Another factor driving consumers to limit meat intake and eat more plant-based foods is the effect food production has on the environment. More than half (55%) of consumers overall view the issue of climate change as extremely or very important, while those who limit their meat consumption were more likely to list climate change as a major concern. Seventy-one percent of  vegan, vegetarian, pescatarian and flexitarian consumers said climate change is an important issue to them. 

Unsurprisingly, consumers who are concerned about climate change are more likely to believe that the food choices they make have an impact on the environment. Three-quarters of respondents who are concerned about climate change said they think the choices they make about what to eat have an impact on the environment, while only 57% of total respondents said the same. Furthermore, two-thirds of climate-concerned respondents said plant-based foods are generally better for the environment than animal-based foods, compared to half of overall respondents who said the same.

Flavor, format are key to appeal of plant-forward options

While consumers express a growing interest in plant-based eating for health and environmental reasons, there are still several factors that can keep them from choosing plant-based options on the menu or the store shelf.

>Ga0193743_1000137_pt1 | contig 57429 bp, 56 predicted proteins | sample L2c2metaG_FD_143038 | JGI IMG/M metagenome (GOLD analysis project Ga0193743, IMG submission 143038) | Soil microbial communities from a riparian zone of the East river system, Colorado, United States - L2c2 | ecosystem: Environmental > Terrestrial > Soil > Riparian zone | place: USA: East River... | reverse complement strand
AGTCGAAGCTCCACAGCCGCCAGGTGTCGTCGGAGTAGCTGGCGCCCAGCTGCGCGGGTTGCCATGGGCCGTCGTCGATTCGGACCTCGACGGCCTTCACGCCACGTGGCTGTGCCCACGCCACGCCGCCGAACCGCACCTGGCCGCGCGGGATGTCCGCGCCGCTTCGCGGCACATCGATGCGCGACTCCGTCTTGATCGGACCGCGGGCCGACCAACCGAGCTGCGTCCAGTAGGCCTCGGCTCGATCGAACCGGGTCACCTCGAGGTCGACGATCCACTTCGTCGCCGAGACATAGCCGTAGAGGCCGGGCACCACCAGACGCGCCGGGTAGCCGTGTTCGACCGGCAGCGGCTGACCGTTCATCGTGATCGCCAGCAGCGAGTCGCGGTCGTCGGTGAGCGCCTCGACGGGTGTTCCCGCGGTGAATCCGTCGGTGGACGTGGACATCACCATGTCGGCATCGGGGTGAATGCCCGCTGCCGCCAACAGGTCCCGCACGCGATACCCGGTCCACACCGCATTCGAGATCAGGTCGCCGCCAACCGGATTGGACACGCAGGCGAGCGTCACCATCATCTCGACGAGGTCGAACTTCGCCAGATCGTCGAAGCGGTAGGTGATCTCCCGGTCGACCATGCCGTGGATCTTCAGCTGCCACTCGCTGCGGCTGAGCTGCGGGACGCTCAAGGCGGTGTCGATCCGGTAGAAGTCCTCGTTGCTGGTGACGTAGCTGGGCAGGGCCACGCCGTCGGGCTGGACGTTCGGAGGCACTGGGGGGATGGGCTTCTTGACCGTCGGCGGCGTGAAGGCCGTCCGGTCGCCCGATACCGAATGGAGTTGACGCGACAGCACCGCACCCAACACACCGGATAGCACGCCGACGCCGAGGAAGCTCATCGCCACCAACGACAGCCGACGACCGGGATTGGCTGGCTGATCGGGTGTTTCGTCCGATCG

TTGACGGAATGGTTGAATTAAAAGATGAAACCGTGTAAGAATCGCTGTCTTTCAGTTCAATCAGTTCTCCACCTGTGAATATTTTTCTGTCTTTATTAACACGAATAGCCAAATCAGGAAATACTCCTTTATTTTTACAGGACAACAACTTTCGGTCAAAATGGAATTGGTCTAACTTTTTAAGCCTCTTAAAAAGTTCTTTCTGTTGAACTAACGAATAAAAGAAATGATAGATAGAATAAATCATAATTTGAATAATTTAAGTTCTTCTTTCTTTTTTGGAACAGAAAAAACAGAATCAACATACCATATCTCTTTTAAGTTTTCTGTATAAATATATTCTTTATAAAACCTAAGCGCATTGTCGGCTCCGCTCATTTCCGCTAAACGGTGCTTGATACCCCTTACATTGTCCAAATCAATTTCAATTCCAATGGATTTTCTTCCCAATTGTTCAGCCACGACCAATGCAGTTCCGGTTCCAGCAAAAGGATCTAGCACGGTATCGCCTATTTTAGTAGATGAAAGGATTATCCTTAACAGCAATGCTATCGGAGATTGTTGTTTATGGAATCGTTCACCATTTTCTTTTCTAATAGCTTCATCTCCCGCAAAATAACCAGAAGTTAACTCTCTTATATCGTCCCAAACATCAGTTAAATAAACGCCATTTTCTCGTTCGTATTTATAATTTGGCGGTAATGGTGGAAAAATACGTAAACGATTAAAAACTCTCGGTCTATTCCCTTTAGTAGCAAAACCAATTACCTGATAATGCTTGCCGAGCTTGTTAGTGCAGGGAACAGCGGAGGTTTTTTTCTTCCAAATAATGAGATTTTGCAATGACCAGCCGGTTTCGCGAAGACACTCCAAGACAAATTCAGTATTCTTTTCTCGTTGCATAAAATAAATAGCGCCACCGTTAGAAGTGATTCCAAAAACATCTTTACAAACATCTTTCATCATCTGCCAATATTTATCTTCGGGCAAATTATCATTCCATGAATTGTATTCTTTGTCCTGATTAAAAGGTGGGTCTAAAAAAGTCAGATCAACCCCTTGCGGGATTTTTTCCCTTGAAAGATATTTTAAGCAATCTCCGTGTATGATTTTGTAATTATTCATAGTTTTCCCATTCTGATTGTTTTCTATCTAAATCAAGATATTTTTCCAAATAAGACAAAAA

The factor that most often keeps consumers from choosing plant-based foods is taste. More than half of those surveyed (53%) said taste concerns hold them back from eating plant-based foods at all or more often, while 39% said the same about affordability concerns. Rounding out the top five reasons were texture concerns (32%), uncertainty about nutritional value (21%) and uncertainty about how to cook or prepare plant-based foods (19%).

The survey also delved into how consumers view traditional plant-based foods – such as beans, lentils and tofu – compared to the wave of new plant-based protein products that are meant to emulate meat – such as the burgers and chicken nuggets from brands like Impossible Foods. 

With so many headlines and menu items dedicated to this new breed of plant-based foods, it may come as a surprise that plant-based whole foods edged out plant-based protein products that are meant to be meat analogues.  Twenty-three percent of consumers said they are more interested in plant-based or plant-forward choices that emphasize whole, less processed foods, compared to 18% who said they would prefer to be able to order plant-based substitutes that taste just like their favorite burgers and sausages.